Laptop Lunches
Laptop Lunch container

Laptop Lunches are American-style bento boxes that began in the US and now has country websites in the UK, Canada and Europe. As the 'American-style' would suggest, the containers are safe to use in the microwave and dishwasher and are larger than regular Japanese bento boxes. It could be used with all, some or none of the smaller compartments/containers, which offers good flexibility depending on what you pack for lunch. The two larger containers are 300ml each while the two smaller containers are 180ml each, which makes for a total capacity of around 960ml. The smallest container is suitable for holding dips, although it is not completely watertight and things like soy sauce or oil-based salad dressing could leak slightly. Due to the large size, I tend to use these containers for bulky items such as salads and sandwiches. I do find the smaller containers very useful as inner compartments in some of my other bento boxes!.

Lock n Lock containers
Lock n Lock container

Although these look the most 'normal' and 'unglamourous', I have actually found myself going back to them time and again when I pack lunches. I think it is because they are so well-made, sturdy, airtight and of a good size. Its capacity is 800ml which is perfect for the husband. The size makes it very flexible in fitting more dense food like rice-based lunches as well as sandwiches and wraps. There are many sizes and models of Lock n Lock and this model comes with removeable inner containers, which are very useful as a guide for food portions (like the 3:1:2 principle that I spoke of in the previous post).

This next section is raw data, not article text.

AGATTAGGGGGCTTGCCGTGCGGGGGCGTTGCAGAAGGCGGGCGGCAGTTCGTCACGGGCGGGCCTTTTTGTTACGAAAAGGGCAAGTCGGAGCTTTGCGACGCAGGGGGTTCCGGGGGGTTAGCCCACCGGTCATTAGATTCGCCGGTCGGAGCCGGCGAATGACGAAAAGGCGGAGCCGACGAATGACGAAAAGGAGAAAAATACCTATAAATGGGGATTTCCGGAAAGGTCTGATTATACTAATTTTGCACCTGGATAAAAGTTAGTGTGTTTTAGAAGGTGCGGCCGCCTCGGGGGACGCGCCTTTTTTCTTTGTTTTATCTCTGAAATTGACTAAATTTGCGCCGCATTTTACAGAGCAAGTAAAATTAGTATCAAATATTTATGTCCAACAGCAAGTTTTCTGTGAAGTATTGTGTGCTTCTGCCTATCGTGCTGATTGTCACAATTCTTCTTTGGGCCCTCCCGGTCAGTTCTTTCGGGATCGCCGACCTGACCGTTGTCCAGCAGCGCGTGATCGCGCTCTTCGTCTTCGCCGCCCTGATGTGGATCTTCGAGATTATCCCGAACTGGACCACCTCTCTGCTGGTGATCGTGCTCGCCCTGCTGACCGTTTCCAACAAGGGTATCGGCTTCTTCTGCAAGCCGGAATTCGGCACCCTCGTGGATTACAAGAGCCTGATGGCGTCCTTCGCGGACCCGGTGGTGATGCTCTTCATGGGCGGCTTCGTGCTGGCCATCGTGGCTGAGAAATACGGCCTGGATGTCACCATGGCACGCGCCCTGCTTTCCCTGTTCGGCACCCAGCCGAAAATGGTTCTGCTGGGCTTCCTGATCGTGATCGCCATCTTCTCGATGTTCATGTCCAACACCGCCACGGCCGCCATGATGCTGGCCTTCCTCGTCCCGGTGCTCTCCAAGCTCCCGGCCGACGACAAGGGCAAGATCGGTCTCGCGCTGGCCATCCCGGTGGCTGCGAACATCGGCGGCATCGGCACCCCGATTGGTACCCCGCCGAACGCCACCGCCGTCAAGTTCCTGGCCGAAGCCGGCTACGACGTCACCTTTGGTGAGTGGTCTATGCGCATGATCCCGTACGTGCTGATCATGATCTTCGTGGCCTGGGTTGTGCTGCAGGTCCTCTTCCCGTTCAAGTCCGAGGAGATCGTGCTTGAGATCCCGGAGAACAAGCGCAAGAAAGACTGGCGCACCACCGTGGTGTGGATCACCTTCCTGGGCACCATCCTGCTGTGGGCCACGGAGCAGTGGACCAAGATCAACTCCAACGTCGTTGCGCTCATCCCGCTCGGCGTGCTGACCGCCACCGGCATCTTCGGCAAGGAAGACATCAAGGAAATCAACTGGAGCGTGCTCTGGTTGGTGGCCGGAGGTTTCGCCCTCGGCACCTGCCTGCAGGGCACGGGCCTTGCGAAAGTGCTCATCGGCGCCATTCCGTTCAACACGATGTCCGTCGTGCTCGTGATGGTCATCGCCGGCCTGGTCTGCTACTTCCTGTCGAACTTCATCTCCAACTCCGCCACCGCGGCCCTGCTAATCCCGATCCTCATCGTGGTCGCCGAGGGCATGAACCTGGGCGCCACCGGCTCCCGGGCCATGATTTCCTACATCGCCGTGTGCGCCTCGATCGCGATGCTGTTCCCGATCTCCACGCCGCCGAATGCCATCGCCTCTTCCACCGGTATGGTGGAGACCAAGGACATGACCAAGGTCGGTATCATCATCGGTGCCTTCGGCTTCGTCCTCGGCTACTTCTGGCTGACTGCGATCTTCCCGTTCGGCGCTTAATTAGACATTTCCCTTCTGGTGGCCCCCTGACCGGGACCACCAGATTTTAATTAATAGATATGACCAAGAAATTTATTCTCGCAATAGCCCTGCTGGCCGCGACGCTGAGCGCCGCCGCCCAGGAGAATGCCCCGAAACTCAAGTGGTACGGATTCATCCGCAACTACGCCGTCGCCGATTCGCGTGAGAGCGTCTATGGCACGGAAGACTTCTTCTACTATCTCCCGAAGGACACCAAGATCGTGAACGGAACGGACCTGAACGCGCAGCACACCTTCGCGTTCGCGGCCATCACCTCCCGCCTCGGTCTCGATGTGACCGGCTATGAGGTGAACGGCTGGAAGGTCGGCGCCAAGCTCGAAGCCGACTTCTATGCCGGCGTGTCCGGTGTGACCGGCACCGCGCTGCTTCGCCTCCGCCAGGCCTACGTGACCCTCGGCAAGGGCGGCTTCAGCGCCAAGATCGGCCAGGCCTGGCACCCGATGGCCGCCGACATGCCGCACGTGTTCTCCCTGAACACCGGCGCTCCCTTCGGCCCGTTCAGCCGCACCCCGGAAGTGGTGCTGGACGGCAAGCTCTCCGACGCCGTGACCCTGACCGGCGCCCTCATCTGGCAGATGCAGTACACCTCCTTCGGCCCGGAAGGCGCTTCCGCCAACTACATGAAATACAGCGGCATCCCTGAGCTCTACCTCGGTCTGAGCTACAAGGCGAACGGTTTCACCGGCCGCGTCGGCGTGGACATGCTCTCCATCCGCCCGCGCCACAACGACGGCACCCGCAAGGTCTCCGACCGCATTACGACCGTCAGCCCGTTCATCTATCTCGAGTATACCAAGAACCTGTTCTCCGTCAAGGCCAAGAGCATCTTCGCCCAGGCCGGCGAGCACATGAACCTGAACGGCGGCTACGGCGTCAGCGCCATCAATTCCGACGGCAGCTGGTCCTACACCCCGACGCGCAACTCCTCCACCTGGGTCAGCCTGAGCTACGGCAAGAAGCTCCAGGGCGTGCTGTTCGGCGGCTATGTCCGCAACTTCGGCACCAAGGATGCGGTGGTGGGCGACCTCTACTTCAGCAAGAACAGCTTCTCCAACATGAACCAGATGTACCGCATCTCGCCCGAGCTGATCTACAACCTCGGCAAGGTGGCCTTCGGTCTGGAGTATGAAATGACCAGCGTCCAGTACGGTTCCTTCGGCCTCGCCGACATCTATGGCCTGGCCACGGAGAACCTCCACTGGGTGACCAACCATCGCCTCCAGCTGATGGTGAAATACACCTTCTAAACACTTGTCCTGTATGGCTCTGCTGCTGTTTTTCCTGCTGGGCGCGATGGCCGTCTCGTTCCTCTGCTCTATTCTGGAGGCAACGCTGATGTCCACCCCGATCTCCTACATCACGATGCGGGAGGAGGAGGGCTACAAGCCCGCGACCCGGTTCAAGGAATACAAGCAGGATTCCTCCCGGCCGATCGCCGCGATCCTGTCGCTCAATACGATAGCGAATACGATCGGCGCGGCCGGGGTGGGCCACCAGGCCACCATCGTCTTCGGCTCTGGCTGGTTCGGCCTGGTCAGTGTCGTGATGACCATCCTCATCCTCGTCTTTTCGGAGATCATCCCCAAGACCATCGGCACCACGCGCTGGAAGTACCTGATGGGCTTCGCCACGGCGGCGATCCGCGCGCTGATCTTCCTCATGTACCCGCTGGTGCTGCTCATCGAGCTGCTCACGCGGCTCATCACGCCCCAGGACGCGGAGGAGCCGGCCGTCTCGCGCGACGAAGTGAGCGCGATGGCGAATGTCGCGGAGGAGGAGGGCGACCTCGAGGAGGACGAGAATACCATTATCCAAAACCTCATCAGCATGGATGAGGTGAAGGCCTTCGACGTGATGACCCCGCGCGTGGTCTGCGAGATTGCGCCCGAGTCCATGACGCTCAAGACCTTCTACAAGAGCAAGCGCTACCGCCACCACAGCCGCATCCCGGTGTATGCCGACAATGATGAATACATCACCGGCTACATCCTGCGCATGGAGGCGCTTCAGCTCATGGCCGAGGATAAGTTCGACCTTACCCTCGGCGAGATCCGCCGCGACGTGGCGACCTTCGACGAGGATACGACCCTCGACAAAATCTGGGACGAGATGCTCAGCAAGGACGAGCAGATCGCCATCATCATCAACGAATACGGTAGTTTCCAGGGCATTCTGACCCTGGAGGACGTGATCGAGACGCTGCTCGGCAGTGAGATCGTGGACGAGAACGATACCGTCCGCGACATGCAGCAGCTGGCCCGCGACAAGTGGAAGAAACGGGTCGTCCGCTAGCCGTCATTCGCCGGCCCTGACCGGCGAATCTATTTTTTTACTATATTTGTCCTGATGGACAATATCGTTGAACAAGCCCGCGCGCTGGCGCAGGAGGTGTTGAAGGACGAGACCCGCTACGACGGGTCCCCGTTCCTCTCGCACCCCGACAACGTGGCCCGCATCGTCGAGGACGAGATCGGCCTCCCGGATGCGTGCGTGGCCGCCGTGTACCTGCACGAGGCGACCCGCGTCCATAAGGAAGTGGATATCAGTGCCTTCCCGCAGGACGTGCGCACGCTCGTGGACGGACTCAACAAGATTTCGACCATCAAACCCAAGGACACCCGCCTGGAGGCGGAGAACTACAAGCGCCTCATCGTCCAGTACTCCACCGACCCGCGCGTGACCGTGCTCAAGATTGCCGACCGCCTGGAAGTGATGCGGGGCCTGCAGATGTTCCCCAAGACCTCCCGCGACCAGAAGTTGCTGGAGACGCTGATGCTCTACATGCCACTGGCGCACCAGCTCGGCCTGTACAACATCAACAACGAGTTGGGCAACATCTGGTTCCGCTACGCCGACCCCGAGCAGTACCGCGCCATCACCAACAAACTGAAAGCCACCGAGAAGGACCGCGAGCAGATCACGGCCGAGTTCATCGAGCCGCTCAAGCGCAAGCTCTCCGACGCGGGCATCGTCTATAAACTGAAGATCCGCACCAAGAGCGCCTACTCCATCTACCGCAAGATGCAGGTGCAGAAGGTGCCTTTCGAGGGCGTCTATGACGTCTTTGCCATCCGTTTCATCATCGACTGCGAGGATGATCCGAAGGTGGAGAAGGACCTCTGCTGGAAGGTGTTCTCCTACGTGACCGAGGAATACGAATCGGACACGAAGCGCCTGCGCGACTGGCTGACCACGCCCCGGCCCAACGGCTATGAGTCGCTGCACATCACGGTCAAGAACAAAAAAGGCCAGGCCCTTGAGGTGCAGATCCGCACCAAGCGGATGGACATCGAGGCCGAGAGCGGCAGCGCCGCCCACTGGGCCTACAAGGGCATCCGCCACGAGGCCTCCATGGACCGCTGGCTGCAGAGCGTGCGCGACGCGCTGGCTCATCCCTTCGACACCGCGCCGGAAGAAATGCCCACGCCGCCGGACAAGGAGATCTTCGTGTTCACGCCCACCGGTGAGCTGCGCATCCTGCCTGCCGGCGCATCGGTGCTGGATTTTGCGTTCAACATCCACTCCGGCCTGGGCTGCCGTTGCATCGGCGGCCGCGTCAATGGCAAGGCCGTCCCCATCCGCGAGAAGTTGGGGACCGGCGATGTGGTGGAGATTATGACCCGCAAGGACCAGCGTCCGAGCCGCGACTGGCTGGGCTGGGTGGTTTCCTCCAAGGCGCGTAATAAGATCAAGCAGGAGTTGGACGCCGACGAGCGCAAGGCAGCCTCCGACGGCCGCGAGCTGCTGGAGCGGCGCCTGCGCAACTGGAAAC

So, do not feel like you have to buy a 'Japanese' bento box in order to pack bento meals. I have also used my other regular tupperware containers sometimes. Bento is essentially lunch in a box and whatever container suits your needs will work. It is not that container in itself, but what goes into the container and how the food is packed that makes it a good meal.

6 comments:

Mahek said...

WOW!!!!
Nilmandra,
For such great information and photos
i have the black and colour oblong bento boxes and also the lock and lock ones

Nilmandra said...

You're very welcome, mahek. I'm glad you found that interesting.

commoi said...

Great post!

I agree with you that one doesn't need to make a big fuss out of getting a "real Japanese" or fancy box to start bento-ing. At the end of the day, it's really the food and the arrangement that counts!

For me, the most important quality in a bento box (besides the basics like quality/durability etc.) is its dimensions. If a box is too deep, for example, I find it difficult to fill it up or organize the food in a desirable manner. I don't want the food to start piling on top of each other! XD

Nilmandra said...

Indeed, commoi. The trouble is, even though I know that and use my Lock n Lock a lot due to practicality and its own merits, I still 'lust' after the beautiful Japanese ones that I see in other people's lunches... ;)

I have the opposite issue with dimension when I want to pack buns or bulky sandwiches; most of my containers are too shallow! That's where my tupperware comes in handy.

Anonymous said...

Hi,

I live in Vancouver and love Bento boxes. Do you have any good (and hopefully cheaper) places to buy Bento boxes and bento accessories?

thanks! :)

Nilmandra said...

Anonymous: If you are in Vancouver, you are in luck! Daiso, a Japanese household dollar shop, is fantastic for cheap bento boxes and accessories. The store in Aberdeen Center (Richmond) is the largest Daiso store in North America.

Another option downtown is Yokoyaya 123 located in Tinseltown (International Village Mall), in between downtown and Chinatown. It is essentially a smaller Daiso even if the name is different. They have the same goods, some of which still carries the Daiso brand.

The larger and better quality (and more expensive) bento boxes can be bought on eBay. Search 'bento boxes' and there are many eBay sellers based in Japan who would ship internationally. But Daiso is certainly the best place to start with cheap boxes, and also fantastic for bento accessories.